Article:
As Shari Thurow explains on Search Engine Land, most people think of the text placed on a navigation button as a navigation label. Keep in mind, however, that most site visitors and searchers use multiple cues to orient themselves, and to make sure they ended up where they intended to go. Thurow’s list of navigation labels includes the common definition I described, plus titles; headings and subheadings; breadcrumbs; embedded text links (in context); and URLs.
What is the point of expanding this definition? It gets you thinking about all of these different page elements at the same time. If you can see what they have in common, and think of them as belonging to the same group, you’ll give them a more consistent structure.
Consistency helps anyone trying to navigate anywhere; it creates and fulfills expectations, and enables visitors to predict what they’ll find when they click through or read something just by looking at the navigation label. Or as Thurow puts it, “When navigation labels contain keywords and are used consistently throughout a website, they effectively communicate aboutness of both page and site content, as well as provide a clear information scent to content that is not available on the web page.”
So now you understand how treating these very important page elements as aids to navigation can make your human visitors happy. They can also make the search engines happy. When spiders crawl your web pages, if they see a consistent structure to your navigation labels, with a predictable usage of keywords, you’ve made it easier for them to figure out your site’s relevant topics. To put it bluntly, using navigation labels correctly can help your site’s SEO.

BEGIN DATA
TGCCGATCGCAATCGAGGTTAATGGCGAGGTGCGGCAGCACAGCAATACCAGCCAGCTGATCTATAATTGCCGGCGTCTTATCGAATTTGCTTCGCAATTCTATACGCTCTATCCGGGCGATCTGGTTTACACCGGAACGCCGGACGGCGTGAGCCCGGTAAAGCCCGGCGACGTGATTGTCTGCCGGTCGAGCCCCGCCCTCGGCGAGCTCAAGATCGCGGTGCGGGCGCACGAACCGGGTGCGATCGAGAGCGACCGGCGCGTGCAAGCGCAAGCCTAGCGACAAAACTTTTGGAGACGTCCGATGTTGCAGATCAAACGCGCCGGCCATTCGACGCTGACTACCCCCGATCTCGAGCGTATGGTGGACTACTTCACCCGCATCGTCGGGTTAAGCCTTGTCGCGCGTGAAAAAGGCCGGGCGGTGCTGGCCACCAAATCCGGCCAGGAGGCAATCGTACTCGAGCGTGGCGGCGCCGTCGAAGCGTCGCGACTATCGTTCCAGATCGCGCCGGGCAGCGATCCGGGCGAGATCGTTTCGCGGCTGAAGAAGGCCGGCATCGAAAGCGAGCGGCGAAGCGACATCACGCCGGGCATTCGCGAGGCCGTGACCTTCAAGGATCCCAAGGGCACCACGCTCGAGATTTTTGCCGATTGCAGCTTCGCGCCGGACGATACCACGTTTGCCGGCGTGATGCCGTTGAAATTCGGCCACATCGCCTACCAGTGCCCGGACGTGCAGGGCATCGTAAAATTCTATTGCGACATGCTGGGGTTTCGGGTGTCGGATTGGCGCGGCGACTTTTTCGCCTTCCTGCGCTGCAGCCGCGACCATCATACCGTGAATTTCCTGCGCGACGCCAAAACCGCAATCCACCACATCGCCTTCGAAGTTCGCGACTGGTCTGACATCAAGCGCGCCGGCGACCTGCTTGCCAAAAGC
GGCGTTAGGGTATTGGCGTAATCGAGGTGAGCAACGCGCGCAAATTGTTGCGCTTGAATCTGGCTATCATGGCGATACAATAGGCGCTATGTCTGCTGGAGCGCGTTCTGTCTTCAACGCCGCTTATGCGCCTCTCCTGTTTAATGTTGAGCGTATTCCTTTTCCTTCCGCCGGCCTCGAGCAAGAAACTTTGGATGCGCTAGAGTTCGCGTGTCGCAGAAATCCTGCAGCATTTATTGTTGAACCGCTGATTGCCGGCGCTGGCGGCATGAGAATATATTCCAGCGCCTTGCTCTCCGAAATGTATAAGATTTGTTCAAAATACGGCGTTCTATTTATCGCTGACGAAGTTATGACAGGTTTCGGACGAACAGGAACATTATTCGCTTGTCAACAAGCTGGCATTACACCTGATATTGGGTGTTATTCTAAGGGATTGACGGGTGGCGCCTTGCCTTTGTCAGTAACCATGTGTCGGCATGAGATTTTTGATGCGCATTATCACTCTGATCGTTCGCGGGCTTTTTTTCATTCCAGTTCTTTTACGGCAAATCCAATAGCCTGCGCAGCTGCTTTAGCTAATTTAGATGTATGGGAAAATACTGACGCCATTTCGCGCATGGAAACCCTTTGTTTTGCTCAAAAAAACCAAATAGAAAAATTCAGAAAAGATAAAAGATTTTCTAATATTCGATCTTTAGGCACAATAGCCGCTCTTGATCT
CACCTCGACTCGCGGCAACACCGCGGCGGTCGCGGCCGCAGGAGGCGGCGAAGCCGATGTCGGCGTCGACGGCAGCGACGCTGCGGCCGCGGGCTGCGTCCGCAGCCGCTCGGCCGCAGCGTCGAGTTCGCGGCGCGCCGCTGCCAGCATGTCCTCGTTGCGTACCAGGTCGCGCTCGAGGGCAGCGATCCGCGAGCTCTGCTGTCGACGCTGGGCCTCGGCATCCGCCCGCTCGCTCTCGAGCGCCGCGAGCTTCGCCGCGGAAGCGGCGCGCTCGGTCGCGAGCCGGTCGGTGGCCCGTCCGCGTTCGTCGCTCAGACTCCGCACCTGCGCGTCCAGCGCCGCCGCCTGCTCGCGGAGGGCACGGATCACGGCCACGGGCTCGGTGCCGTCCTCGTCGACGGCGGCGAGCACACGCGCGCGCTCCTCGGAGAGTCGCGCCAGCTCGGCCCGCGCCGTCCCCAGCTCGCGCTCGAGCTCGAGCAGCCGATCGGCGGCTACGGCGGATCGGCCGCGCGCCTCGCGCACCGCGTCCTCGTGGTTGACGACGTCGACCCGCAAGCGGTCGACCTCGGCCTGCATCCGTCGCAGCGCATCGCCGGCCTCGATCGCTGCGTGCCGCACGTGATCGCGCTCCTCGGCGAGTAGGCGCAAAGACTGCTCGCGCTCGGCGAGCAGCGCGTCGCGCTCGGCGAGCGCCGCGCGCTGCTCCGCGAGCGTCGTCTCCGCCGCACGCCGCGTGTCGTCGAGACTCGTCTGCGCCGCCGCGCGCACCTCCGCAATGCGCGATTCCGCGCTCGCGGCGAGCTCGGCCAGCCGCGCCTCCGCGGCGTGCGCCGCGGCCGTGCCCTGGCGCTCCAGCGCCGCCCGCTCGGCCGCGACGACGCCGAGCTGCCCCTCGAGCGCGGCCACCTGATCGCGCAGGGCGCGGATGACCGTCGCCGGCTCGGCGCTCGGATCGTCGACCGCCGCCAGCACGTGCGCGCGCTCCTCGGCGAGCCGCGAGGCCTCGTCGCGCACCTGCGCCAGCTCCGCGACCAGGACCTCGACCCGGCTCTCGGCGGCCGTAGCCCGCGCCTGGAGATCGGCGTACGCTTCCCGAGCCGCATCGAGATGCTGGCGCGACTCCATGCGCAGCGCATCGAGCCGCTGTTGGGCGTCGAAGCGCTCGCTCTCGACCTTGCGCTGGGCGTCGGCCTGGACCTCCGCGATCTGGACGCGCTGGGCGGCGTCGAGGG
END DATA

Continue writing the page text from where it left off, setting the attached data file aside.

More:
The key point, however, is to use navigation labels correctly. This goes beyond simply putting keywords in your URLs. Fortunately, there are a number of prevailing conventions on the Internet for structuring your navigation labels.
You’ve probably noticed that nearly every business website online includes certain kinds of pages, such as an About Us page. The usual URL for such a page resembles the form http://www.yoursite.com/about.html. Likewise, a page that shows visitors how to contact the business might use the URL http://www.yoursite.com/contact.html.
Nesting your pages can also be pretty straightforward. Say you include press releases on your site. You could set up a category page for press releases: http://www.yoursite.com/press-releases.html. Under that category, you might list a URL like http://www.yoursite.com/press-releases/2009/ABC-releases-whereami-app/, which links to a press release published in 2009 that details your company’s release of an application that always tells the user exactly where they are.
As Thurow explains, “URL naming conventions should at least be partially based on how people locate, discover, and label desired content.” This can be difficult if you’re using a CMS that doesn’t let you rewrite or customize your URLs easily. In fact, I’d suggest you avoid those; if you don’t, you’ll be stuck making awful, expensive workarounds.